Girl's matching tank and cardigan using slippery cotton string and tiny 3mm needles, because I can't seem to get enough of small gauges. (Yes, the original set is in white, but I'm doing it in bubblegum PINK for my niece.)
We be saucy lasses! A cropped sweater based upon a rough sketch design of mine and a design that Rebecca 29 calls the "Cropped Sweater", but I call it the Cat in the Hat Sweater, because I worked it in RED and WHITE stripes. (Who doesn't love the Cat in the Hat? Plus, red and white stripes are hot right now. Me so trendy.)
Cutesy little top called "Ultra Femme" from Stitch 'n' Bitch Nation. Easy to knit and cute to wear, and it's just a little bit peek-a-boo. Oh la laaaa!
How about...a knit frog wearing snazzy striped trousers?
How about a little something of my own design? Like a see-through [wriggles eyebrows] mohair pullover with bell sleeves and lacy cuffs?
This was the first thing that I knit when I was pregnant. I wanted to knit it back when I was pregnant with Captain Destructo (in 2000...yes 2000. I needed to type that twice because I still can't get over how much time has gone by since I started this blog) but I didn't have the know-how to do it (double pointed needles? What are those?). That is the main reason why I refused to get rid of the pattern book. The sweater is vintage looking and timeless, and I figured that someday I'd have the opportunity to knit it as a gift for someone. Surprise! It turned out to be me. Anyway, before I talk about how I knit it, let me give you the project details:
Pattern: Baby sweater from Phildar's Layette 2000. I can't recall the pattern book number. I have the magazine stored in the garage. As soon as I locate it I will update this entry with it. [Update: The pattern book is Phildar Layette No. 347 from 2001 and the sweater is design no. 6]
Needles: 3mm and 3,5mm [Update: I actually used 2,5mm and 3mm.]
Yarn: Essentials Cashlana Dk (80% merino/20% cashmere) by Rico Design. (The pattern called for Phildar Super Baby, but I didn't like the acrylic content/shiny look of it (my, what a yarn snob). Plus, my gauge was like Super Gauge as it was way too big than the one required by the pattern.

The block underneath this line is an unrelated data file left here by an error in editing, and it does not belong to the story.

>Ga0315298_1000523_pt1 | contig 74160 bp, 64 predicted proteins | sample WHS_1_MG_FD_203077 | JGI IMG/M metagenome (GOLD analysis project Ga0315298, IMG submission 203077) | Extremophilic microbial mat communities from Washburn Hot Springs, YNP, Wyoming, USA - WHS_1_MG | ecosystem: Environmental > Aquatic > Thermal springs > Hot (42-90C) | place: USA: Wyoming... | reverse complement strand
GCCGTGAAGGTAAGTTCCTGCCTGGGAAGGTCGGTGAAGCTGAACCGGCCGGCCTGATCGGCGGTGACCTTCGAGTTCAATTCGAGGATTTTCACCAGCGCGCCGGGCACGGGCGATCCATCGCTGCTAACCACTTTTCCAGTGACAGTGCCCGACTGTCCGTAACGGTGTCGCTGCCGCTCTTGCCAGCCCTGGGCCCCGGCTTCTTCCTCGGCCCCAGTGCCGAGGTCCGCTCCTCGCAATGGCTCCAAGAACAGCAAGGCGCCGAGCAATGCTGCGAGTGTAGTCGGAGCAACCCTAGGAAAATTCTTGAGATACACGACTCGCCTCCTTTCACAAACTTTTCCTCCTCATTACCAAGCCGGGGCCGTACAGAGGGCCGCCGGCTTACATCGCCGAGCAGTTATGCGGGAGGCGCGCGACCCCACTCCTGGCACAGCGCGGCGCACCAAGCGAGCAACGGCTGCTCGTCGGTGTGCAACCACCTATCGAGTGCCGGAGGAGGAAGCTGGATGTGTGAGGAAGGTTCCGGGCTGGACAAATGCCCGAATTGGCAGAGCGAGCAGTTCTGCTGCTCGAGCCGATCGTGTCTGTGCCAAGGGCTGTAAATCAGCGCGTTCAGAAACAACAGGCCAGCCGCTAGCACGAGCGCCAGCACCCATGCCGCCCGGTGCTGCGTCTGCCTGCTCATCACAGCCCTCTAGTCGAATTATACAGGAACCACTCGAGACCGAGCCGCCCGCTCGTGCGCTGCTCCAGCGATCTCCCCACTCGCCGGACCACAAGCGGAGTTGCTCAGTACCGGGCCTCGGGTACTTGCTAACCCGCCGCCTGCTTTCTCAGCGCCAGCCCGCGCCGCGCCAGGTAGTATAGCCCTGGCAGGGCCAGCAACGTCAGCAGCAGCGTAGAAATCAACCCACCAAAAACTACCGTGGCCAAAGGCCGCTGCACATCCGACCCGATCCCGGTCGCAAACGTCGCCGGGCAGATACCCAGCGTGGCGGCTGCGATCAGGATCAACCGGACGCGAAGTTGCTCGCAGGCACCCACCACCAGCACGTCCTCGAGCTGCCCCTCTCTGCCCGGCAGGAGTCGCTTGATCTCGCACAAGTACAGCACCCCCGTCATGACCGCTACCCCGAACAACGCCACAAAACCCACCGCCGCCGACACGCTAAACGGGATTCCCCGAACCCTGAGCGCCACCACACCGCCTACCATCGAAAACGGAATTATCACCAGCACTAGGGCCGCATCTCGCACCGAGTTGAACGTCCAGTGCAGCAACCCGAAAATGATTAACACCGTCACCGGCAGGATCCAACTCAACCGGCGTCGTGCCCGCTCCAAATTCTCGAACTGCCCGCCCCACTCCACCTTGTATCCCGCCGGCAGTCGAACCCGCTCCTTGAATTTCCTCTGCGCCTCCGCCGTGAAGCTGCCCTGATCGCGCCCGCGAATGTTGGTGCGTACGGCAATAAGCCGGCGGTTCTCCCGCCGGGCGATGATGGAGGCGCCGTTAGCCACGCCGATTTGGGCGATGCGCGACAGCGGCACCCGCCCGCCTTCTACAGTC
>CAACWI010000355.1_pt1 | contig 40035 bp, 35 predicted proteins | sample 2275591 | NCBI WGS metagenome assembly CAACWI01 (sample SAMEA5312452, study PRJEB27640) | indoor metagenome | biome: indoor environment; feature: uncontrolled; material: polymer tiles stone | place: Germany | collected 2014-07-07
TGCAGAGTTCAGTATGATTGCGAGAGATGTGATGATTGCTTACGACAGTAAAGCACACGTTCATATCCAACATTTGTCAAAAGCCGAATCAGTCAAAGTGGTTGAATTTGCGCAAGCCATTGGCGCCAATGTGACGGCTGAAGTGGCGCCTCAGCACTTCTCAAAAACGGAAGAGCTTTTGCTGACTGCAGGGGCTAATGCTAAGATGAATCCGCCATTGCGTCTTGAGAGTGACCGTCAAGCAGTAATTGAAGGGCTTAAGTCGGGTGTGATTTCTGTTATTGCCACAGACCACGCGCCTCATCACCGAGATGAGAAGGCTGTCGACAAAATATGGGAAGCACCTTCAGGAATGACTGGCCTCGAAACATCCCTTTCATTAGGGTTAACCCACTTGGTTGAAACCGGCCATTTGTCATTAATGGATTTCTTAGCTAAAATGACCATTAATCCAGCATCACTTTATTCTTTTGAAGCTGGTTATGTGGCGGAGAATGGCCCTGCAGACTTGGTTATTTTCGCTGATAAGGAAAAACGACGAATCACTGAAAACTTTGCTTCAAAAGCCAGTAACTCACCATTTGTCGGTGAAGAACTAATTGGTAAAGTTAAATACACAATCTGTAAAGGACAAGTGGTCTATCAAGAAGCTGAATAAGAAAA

The sweater is closed at the back, and this type of newborn sweater is called a brassière in French. No, it is not a bra. A bra over here is called a soutien-gorge. Anyway, I digress. The pattern calls for the sweater to be knit flat in five separate pieces: The front, two back pieces, and the sleeves. Then they are all joined on five double pointed needles and the yoke is knit in one piece. Then the sides and sleeves are seamed. Afterward, a cast on row is picked up along both edges of the two back pieces and on one, buttonholes are knit before binding off. The neck band is knit separately, and then joined using grafting.
My cha-cha-changes (sing David Bowie with me, please) I chose to go round all the way, baby! Using one circular needle, I knit the back pieces and front flat in one piece in order to avoid seaming those. The sleeves were knit in the round on double pointed needles [care for a game of pick up sticks?] to eliminate those seams as well.
Then, using three circular needles I joined (in this order) one back piece, one sleeve, the front, the other sleeve and the other back piece and knit the yoke.
Both back bands were knit on at the same time by just switching from the pattern stitch to garter. I used math [oh how brainy...okay, not really] to calculate at which rows I would have to add on buttonholes.
For the neckband, I simply decreased when I got to the neck and then started knitting in garter. And there you have it.
I'm sorry I have no photo of the baby wearing it. With all the photos I've taken, I simply cannot find one of him wearing this particular sweater. Too many sleepless nights, man. To make up for it, here is a photo of the Captain looking at his little brother the day he was born, in April of 2012.
Wow! It's been a while. How about I play a little catch-up? Real quick-like. First of all, this is the city where I now live:
Bordeaux, baby! I took that photo with my mobile almost as soon as we moved here from Lyon, in August of 2011. (To see some more photos I took at that time, you can go to mybluehouse.com.) I do miss Lyon (a lot), but Bordeaux is a fabulous city and I've made lots of great friends.
Also, Captain Destructo is very big now. Taller than me, and is still as thin and lanky as ever. He no longer wears my hand knit sweaters because I have no time to knit and finish them before he grows out of them, but he does spend a lot of time taking part in competitions doing this:
[Sidenote: He recently took part in a competition where Sanson Boris, French gold medalist at the 2008 Olympics in Beijing, gave out the medals and autographed Captain Destructo's glove. Suffice it to say that the Captain's day was made.]
And! He's no longer an only child. A little over a year ago, I had this view of my shoes:
Which is why I made this:
Of which I think Leeloo the Bichon approves:
More catching up soon, so that I can share more about the family and write individual entries for these projects (and others) including patterns and yarns I used. Isn't it awful of me to keep you hanging like that?
I don't know about you, but when I look at this box I think "DONUTS!" That's all that ran through my mind as I snapped the shot. My sweet tooth rules over my yarn fetishes.
[Plain are my favorite. No chocolate, no sprinkles, no glaze EVER...just plain. Followed by powdered. Mmmm, boy.]
Anyway, I'll be swatching one of these donuts tonight.
P.S. In other crafty news, those who follow me on twitter may have seen my tweet with a link to photos of Captain Destructo in his Mardi Gras costume that I made on the day before the carnival. For those who missed it, here's one of the photos.